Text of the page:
Darren B. Taichman, MD, PhD
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From the Editors of Annals of Internal Medicine and Education Guest Editor, Gretchen Diemer, MD, FACP, Associate Dean of Graduate Medical Education and Affiliations, Thomas Jefferson University.
Ask your learners whether patients living with HIV and receiving antiretroviral therapy remain at increased risk for cancer. If so, which types of cancer? Use a recent study to help answer these questions.
Can your learners think of potential mechanisms by which coinfection with hepatitis B or C virus might increase the risk for NHL among HIV-infected patients?
The authors of this study as well as those of the accompanying editorial suggest that immune reconstitution inflammatory syndrome (IRIS) may play a role in the development of NHL in the HIV- and hepatitis-infected patients studied. What is IRIS? What are the potential clinical manifestations?
Start a teaching session with a multiple-choice question. We've provided one below!
Ask your learners how they evaluate a patient with acute joint pain. When should gout be a considered, and what is the differential diagnosis? How should the diagnostic approach proceed? Use the recent In the Clinic: Gout to prepare answers to these and other essential questions.
The ACP Clinical Guidelines Committee felt there was insufficient evidence to recommend that clinicians practice a “treatment-to-target” approach to managing patients with gout (i.e., monitoring and using drugs as needed to keep serum uric acid levels below a target level). The American College of Rheumatology (ACR), however, has advocated such an approach. What would your learners want to know before deciding whether such an approach is appropriate? Use the accompanying editorials by members of the ACR and ACP to help frame a discussion of why 2 organizations came to differing recommendations.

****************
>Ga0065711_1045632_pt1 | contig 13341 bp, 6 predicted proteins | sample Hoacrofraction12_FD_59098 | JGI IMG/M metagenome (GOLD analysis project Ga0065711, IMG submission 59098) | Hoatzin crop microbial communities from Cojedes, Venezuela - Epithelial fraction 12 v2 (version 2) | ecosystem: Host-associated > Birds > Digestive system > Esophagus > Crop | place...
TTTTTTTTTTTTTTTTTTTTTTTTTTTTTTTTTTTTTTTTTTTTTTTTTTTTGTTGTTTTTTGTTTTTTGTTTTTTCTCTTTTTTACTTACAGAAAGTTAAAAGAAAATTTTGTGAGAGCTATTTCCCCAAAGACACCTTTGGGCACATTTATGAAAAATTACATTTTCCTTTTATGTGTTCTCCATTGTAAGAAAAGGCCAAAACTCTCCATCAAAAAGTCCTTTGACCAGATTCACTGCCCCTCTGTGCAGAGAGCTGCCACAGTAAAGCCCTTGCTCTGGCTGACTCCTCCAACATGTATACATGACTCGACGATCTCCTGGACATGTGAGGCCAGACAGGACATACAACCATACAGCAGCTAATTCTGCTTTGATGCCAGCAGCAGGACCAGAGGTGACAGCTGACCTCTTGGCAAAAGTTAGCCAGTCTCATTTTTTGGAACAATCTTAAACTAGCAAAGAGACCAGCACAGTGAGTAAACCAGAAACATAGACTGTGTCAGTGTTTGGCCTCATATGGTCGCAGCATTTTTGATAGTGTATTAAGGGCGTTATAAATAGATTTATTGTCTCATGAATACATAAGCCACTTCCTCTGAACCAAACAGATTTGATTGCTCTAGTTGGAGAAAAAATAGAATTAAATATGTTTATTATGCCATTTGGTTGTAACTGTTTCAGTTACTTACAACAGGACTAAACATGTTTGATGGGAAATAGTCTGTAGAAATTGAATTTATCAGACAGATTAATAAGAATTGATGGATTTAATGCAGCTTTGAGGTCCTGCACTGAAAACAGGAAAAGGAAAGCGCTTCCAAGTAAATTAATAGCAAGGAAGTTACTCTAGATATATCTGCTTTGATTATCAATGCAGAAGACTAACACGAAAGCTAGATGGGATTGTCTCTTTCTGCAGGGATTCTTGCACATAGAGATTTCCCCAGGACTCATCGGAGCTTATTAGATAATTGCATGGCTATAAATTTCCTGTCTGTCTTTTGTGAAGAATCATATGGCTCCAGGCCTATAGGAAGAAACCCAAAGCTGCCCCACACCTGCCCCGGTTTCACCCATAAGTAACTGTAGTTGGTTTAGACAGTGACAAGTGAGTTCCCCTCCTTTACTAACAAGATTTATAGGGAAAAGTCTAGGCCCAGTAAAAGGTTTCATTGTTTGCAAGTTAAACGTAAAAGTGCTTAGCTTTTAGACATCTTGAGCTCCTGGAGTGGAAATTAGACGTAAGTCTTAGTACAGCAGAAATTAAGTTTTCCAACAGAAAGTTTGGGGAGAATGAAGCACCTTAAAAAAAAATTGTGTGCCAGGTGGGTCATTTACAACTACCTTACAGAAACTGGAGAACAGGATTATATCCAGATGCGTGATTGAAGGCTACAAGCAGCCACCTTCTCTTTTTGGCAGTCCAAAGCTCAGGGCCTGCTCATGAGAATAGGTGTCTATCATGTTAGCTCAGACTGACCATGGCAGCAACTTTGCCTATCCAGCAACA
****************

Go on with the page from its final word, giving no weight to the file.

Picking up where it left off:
Ask your learners what is the difference between a clinical practice guideline recommendation and a consensus opinion recommendation.
In the absence of high-quality evidence to guide practice, what do your learners think they should do? What are the advantages and disadvantages to their proposed approach?
Download the ready-to-use teaching slides to help prepare for a teaching session.
Ask your learners who is at increased risk for aortic stenosis. When and what testing is indicated?
Do your learners know what “pseudo aortic stensosis” is and why it is important? See the section on page ITC5.
How should patients with mild aortic stenosis be followed? At what point should intervention be considered?
Ask a cardiologist to show your team images from a transcatheter aortic valve replacement. When should this be considered (as opposed to surgical aortic valve replacement)?
Use the provided multiple-choice questions to help introduce topics during a teaching session. Be sure to log on and enter your answers to earn CME for yourself!
Ask your learners if they have ever told their family members or friends about their patients. Is this OK?
How good are we about not discussing patient information in public places? As long as we don't mention the patient's name, is it OK? Why or why not?
Taichman DB. Annals for Educators - 3 January 2017. Ann Intern Med. 2017;166:ED1. doi: https://doi.org/10.7326/AFED201701030
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Published: Ann Intern Med. 2017;166(1):ED1.
Cardiology, Gastroenterology/Hepatology, Gout, Hematology/Oncology, HIV.
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